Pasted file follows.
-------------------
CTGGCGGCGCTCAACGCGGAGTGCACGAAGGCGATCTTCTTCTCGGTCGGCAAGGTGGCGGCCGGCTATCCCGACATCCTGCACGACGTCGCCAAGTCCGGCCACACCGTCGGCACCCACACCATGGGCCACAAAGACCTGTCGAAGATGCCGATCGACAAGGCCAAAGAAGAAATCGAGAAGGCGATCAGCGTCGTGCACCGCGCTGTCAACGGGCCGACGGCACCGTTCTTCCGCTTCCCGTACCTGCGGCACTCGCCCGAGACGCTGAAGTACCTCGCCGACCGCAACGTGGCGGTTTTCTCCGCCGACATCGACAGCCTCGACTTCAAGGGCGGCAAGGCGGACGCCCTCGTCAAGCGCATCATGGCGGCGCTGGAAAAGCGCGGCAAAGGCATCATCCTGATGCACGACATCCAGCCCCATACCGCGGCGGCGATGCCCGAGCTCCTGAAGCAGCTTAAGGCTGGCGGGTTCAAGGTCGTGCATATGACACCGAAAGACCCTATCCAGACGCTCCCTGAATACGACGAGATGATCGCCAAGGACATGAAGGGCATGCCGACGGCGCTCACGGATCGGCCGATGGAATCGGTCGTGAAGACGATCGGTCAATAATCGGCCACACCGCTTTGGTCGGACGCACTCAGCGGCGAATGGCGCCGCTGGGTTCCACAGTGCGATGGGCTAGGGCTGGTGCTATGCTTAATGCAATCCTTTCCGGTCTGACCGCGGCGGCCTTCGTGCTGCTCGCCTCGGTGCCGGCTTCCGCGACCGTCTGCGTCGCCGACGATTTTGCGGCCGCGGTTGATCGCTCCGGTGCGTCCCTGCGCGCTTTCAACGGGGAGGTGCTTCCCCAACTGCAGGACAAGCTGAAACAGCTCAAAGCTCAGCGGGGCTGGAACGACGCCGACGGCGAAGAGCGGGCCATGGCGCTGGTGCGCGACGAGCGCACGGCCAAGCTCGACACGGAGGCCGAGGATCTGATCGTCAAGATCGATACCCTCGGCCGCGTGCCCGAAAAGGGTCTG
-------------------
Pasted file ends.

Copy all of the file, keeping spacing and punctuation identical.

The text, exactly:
CTGGCGGCGCTCAACGCGGAGTGCACGAAGGCGATCTTCTTCTCGGTCGGCAAGGTGGCGGCCGGCTATCCCGACATCCTGCACGACGTCGCCAAGTCCGGCCACACCGTCGGCACCCACACCATGGGCCACAAAGACCTGTCGAAGATGCCGATCGACAAGGCCAAAGAAGAAATCGAGAAGGCGATCAGCGTCGTGCACCGCGCTGTCAACGGGCCGACGGCACCGTTCTTCCGCTTCCCGTACCTGCGGCACTCGCCCGAGACGCTGAAGTACCTCGCCGACCGCAACGTGGCGGTTTTCTCCGCCGACATCGACAGCCTCGACTTCAAGGGCGGCAAGGCGGACGCCCTCGTCAAGCGCATCATGGCGGCGCTGGAAAAGCGCGGCAAAGGCATCATCCTGATGCACGACATCCAGCCCCATACCGCGGCGGCGATGCCCGAGCTCCTGAAGCAGCTTAAGGCTGGCGGGTTCAAGGTCGTGCATATGACACCGAAAGACCCTATCCAGACGCTCCCTGAATACGACGAGATGATCGCCAAGGACATGAAGGGCATGCCGACGGCGCTCACGGATCGGCCGATGGAATCGGTCGTGAAGACGATCGGTCAATAATCGGCCACACCGCTTTGGTCGGACGCACTCAGCGGCGAATGGCGCCGCTGGGTTCCACAGTGCGATGGGCTAGGGCTGGTGCTATGCTTAATGCAATCCTTTCCGGTCTGACCGCGGCGGCCTTCGTGCTGCTCGCCTCGGTGCCGGCTTCCGCGACCGTCTGCGTCGCCGACGATTTTGCGGCCGCGGTTGATCGCTCCGGTGCGTCCCTGCGCGCTTTCAACGGGGAGGTGCTTCCCCAACTGCAGGACAAGCTGAAACAGCTCAAAGCTCAGCGGGGCTGGAACGACGCCGACGGCGAAGAGCGGGCCATGGCGCTGGTGCGCGACGAGCGCACGGCCAAGCTCGACACGGAGGCCGAGGATCTGATCGTCAAGATCGATACCCTCGGCCGCGTGCCCGAAAAGGGTCTG